Tuesday, August 27, 2013

Early Start Leagues and USTA Nationals, are they fair?

I was contacted by a report customer today asking why her 3.0 team was going to have to play against a 3.5 at Nationals, and not just a 3.5 but one that had won a match playing up at 4.0.  The answer is, Early Start Leagues.

In this case, the player in question played in a district where the 40 & over league was an Early Start League this year.  This means that, typically for court scheduling and the like, the 2013 league started play before year-end ratings came out and so it is designated as an Early Start League (ESL).  Because the year-end ratings haven't come out yet, their year-end rating can't be used to determine the level they are eligible to play at.

What sections do to address this is to have Early Start Ratings (ESR) that come out mid-year, typically in July or August.  These ratings are a "sneak preview" into what a players year-end rating may be and are used to try to get the players in an ESL playing at the right level.  This is a good idea and usually works, but sometimes it doesn't.

In this case, the player was a 3.0 in 2012 and played up at 3.5 losing all her matches prior to the ESR date and her dynamic rating was just below 3.0, so her ESR was still 3.0 and she proceeded to begin play in the ESL on a 3.0 team.  She played one match before year-end ratings came out and it was a thumping of the opponent which caused her rating to go up and she ended up being a 3.5 in the year-end ratings.  Note that my ratings correctly had her a 3.0 ESR and also had her being bumped up at year-end.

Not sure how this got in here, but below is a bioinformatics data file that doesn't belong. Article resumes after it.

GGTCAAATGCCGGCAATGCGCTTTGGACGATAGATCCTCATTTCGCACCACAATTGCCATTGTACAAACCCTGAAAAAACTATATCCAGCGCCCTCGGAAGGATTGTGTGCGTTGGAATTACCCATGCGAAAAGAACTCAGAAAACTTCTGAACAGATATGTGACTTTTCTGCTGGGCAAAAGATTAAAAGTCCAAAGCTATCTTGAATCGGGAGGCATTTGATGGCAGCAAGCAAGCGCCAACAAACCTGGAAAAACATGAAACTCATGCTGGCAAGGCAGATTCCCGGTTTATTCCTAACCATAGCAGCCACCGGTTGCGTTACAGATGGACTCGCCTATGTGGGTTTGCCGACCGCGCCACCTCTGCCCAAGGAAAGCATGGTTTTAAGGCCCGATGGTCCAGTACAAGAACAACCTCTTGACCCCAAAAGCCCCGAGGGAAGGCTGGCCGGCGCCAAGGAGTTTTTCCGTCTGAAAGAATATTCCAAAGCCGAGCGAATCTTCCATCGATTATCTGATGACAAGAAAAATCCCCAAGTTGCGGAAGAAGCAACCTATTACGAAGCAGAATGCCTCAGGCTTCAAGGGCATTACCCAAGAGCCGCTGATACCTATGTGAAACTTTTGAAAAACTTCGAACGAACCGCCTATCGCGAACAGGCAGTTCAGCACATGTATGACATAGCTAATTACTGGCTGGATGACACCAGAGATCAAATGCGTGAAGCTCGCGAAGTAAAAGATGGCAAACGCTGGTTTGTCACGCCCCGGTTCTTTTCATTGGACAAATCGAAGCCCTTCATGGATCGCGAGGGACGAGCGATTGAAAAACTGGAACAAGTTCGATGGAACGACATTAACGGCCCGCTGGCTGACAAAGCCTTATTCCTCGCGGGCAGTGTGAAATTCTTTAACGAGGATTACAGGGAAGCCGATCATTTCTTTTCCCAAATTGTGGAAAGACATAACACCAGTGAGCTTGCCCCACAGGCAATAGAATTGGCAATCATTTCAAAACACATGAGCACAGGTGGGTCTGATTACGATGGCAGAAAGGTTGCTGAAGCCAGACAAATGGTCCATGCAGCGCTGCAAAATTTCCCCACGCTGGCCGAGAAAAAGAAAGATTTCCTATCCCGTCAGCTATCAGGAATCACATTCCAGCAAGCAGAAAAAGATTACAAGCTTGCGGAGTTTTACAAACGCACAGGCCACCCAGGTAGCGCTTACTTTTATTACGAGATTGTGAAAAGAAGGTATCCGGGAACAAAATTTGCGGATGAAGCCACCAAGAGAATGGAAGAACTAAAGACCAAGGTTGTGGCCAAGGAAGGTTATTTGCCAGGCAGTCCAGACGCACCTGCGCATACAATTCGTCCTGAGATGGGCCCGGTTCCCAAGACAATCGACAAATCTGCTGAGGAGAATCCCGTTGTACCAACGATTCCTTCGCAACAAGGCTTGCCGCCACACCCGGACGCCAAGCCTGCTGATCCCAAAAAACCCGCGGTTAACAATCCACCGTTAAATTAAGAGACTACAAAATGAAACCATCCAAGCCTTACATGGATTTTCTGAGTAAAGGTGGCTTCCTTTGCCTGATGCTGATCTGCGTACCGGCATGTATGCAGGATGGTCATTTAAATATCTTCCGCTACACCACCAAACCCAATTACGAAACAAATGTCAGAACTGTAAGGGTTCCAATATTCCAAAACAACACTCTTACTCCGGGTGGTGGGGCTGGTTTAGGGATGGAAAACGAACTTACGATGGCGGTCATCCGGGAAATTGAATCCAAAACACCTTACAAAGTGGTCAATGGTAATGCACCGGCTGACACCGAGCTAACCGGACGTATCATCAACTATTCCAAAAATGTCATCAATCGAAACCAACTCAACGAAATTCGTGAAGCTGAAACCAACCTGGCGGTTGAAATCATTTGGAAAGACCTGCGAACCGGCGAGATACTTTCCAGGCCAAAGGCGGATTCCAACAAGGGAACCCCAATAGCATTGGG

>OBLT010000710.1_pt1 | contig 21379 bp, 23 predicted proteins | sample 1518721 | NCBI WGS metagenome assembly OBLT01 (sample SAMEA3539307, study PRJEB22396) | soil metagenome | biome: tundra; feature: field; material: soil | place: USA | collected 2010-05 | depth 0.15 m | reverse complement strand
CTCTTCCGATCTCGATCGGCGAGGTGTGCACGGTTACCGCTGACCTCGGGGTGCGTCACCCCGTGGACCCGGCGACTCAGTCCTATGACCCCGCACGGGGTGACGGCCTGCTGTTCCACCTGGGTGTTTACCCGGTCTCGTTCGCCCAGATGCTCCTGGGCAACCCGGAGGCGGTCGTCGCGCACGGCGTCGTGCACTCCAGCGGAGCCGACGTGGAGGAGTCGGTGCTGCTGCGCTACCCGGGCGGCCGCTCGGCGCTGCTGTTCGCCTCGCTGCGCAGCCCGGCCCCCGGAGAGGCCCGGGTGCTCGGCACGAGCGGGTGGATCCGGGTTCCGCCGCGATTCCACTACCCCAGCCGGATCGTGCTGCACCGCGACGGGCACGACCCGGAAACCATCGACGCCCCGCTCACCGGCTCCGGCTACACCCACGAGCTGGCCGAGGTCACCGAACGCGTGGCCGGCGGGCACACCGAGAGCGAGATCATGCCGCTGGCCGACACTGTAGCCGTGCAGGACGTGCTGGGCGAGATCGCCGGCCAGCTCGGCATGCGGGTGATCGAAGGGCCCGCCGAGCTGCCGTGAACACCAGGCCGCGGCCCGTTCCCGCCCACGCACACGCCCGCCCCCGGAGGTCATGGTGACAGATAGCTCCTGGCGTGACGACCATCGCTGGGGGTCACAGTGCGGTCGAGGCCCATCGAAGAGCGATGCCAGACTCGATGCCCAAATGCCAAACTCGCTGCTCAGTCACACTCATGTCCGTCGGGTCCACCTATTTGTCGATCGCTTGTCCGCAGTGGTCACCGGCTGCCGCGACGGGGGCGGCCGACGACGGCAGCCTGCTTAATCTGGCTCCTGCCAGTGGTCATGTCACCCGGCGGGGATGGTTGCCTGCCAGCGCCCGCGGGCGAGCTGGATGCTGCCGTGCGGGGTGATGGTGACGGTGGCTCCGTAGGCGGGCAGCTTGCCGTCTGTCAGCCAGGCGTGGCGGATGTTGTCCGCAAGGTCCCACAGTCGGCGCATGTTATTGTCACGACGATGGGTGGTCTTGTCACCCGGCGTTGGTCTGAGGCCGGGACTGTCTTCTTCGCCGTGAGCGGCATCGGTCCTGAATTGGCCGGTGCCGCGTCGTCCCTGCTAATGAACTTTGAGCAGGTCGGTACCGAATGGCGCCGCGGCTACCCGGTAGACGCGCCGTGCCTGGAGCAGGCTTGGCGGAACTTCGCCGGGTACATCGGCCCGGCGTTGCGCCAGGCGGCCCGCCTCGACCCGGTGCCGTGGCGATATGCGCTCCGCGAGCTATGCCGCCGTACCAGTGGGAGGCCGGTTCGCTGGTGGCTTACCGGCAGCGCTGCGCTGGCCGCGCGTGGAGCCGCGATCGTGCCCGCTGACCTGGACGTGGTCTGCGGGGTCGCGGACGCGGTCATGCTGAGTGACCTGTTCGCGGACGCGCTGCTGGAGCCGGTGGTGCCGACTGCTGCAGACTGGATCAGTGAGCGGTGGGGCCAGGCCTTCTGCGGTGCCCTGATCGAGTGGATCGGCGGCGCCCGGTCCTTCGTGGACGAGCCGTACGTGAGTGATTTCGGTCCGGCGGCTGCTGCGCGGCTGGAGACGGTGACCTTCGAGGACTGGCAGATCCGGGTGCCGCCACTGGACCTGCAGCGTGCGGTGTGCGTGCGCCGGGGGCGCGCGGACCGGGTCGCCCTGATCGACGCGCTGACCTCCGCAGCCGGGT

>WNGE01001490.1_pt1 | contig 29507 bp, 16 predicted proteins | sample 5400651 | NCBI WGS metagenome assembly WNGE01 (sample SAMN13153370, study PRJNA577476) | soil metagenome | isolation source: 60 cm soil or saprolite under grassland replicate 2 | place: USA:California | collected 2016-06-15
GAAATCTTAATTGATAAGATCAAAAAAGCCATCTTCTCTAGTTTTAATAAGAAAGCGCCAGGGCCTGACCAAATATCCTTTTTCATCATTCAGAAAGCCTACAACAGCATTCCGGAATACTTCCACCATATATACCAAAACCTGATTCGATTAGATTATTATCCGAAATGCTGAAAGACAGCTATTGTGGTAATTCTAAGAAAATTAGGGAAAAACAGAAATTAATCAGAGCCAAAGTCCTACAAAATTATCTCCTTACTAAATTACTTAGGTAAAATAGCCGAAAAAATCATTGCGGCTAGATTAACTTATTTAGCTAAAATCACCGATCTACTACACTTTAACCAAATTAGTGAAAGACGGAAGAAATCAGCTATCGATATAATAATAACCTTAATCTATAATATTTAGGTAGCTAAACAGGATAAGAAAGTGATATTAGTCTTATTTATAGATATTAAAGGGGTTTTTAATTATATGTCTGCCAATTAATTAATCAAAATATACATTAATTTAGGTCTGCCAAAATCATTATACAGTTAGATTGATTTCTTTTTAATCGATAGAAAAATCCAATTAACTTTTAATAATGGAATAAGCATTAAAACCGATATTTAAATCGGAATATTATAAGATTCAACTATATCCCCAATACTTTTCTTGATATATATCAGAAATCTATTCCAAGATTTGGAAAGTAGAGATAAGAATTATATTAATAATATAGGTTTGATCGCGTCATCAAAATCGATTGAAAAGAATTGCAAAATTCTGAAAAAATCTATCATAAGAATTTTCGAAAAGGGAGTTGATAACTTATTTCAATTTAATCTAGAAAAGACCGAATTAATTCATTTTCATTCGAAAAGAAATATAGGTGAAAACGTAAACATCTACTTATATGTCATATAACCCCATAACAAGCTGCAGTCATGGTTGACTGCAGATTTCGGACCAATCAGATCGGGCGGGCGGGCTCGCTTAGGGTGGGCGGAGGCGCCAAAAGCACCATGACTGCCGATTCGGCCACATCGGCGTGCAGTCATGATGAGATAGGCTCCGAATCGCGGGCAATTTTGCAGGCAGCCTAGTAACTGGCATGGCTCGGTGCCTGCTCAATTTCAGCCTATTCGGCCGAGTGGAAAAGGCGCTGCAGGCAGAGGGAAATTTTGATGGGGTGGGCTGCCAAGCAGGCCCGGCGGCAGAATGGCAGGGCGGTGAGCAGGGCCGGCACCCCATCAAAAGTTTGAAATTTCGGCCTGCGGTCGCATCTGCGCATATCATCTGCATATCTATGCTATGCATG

So she is now a 3.5, but playing in a 3.0 flight.  What are the USTA's rules for this?  See page 12 at this link, but the summary is that sections have options, and it appears option 2 is employed by the section in question which allows a player to continue play in the ESL using their ESR unless their year-end rating was clearly above level.  In this case, the player had just eked over the threshold to be bumped up so she wasn't clearly above level.

So she gets to play in the 3.0 flight, but must now play as a 3.5 in the 18 & over league (not an ESL), and also decides to play up in a 4.0 18 & over flight.  She does get a win at 4.0 (4 losses too), and also loses 3 3.5 matches, so she isn't dominating, but her 3.0 team advances to Nationals.

To opposing teams then, it looks like she is a 3.5 that has won at 4.0 and gets to play against 3.0s at Nationals.  This is all per the rules so is fair in that regard, and many of the other players that will be at Nationals are also effectively 3.5s so the play may be competitive, but should the USTA allow this to happen?

Comments welcome.